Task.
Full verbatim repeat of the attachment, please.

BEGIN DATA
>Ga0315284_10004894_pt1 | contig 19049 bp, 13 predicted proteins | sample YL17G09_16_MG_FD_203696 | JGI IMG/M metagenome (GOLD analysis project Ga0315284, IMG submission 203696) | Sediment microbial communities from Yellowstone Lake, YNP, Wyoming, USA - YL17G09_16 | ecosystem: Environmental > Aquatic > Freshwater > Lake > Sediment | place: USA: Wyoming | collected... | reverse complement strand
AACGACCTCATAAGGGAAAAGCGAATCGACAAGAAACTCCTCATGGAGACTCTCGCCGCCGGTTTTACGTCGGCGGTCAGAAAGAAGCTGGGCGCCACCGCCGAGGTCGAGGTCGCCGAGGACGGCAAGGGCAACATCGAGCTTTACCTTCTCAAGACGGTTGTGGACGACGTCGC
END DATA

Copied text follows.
>Ga0315284_10004894_pt1 | contig 19049 bp, 13 predicted proteins | sample YL17G09_16_MG_FD_203696 | JGI IMG/M metagenome (GOLD analysis project Ga0315284, IMG submission 203696) | Sediment microbial communities from Yellowstone Lake, YNP, Wyoming, USA - YL17G09_16 | ecosystem: Environmental > Aquatic > Freshwater > Lake > Sediment | place: USA: Wyoming | collected... | reverse complement strand
AACGACCTCATAAGGGAAAAGCGAATCGACAAGAAACTCCTCATGGAGACTCTCGCCGCCGGTTTTACGTCGGCGGTCAGAAAGAAGCTGGGCGCCACCGCCGAGGTCGAGGTCGCCGAGGACGGCAAGGGCAACATCGAGCTTTACCTTCTCAAGACGGTTGTGGACGACGTCGC